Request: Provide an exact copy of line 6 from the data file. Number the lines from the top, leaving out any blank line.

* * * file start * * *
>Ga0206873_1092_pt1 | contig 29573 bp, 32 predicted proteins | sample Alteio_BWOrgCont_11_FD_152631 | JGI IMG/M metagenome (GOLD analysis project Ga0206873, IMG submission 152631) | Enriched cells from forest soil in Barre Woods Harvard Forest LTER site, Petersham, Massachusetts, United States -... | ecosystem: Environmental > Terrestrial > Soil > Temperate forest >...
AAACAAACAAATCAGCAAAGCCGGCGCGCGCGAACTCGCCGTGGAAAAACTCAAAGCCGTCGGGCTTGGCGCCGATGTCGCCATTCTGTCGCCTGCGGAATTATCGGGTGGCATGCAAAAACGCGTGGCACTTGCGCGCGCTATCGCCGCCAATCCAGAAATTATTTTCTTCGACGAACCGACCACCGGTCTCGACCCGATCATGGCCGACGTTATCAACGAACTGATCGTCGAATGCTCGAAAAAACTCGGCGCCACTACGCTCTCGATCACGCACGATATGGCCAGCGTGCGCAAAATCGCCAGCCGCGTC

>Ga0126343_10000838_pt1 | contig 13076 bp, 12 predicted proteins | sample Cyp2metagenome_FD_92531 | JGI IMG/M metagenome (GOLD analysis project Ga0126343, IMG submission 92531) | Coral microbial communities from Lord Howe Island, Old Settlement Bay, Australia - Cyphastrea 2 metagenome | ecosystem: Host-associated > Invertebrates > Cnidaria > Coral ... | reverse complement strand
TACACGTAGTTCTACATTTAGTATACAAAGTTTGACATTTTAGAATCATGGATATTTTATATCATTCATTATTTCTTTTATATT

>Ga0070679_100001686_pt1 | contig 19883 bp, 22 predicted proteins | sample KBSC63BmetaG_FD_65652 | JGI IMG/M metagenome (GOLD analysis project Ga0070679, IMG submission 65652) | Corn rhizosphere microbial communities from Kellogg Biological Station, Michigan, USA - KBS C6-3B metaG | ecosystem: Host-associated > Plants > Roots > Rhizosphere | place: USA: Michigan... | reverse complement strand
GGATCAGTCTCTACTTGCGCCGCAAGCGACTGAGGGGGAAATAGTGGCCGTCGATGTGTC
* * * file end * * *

GGATCAGTCTCTACTTGCGCCGCAAGCGACTGAGGGGGAAATAGTGGCCGTCGATGTGTC